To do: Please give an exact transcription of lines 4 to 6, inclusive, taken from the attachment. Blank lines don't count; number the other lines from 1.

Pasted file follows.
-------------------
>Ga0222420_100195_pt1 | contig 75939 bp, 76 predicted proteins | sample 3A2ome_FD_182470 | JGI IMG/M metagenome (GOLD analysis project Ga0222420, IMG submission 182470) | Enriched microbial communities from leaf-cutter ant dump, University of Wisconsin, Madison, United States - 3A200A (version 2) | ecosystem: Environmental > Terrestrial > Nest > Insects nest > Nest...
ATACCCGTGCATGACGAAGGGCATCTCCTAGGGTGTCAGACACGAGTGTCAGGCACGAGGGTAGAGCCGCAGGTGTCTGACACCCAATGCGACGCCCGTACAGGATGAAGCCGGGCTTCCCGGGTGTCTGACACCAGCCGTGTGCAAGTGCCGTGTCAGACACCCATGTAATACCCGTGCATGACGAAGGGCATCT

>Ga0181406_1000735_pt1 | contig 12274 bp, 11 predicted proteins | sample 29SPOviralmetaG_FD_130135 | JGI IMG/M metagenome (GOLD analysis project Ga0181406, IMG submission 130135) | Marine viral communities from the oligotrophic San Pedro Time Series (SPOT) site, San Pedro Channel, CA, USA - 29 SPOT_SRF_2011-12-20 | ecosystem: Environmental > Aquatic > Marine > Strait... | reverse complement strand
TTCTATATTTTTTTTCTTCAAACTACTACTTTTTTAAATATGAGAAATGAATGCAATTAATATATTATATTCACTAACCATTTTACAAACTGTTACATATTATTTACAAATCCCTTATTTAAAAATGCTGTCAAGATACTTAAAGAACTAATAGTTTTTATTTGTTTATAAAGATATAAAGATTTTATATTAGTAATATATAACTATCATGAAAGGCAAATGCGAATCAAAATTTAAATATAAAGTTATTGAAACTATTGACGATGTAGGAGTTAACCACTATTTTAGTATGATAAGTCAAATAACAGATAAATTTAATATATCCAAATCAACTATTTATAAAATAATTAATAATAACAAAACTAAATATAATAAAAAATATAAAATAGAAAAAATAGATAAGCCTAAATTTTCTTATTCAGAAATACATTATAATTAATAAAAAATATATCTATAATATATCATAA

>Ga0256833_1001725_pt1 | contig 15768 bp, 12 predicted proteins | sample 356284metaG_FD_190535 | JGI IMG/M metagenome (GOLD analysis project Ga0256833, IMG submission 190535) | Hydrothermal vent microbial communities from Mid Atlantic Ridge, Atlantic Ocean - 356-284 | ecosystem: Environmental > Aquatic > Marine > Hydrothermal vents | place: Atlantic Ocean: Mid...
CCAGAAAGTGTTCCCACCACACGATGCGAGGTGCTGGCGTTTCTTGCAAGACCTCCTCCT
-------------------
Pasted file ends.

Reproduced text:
TTCTATATTTTTTTTCTTCAAACTACTACTTTTTTAAATATGAGAAATGAATGCAATTAATATATTATATTCACTAACCATTTTACAAACTGTTACATATTATTTACAAATCCCTTATTTAAAAATGCTGTCAAGATACTTAAAGAACTAATAGTTTTTATTTGTTTATAAAGATATAAAGATTTTATATTAGTAATATATAACTATCATGAAAGGCAAATGCGAATCAAAATTTAAATATAAAGTTATTGAAACTATTGACGATGTAGGAGTTAACCACTATTTTAGTATGATAAGTCAAATAACAGATAAATTTAATATATCCAAATCAACTATTTATAAAATAATTAATAATAACAAAACTAAATATAATAAAAAATATAAAATAGAAAAAATAGATAAGCCTAAATTTTCTTATTCAGAAATACATTATAATTAATAAAAAATATATCTATAATATATCATAA

>Ga0256833_1001725_pt1 | contig 15768 bp, 12 predicted proteins | sample 356284metaG_FD_190535 | JGI IMG/M metagenome (GOLD analysis project Ga0256833, IMG submission 190535) | Hydrothermal vent microbial communities from Mid Atlantic Ridge, Atlantic Ocean - 356-284 | ecosystem: Environmental > Aquatic > Marine > Hydrothermal vents | place: Atlantic Ocean: Mid...
CCAGAAAGTGTTCCCACCACACGATGCGAGGTGCTGGCGTTTCTTGCAAGACCTCCTCCT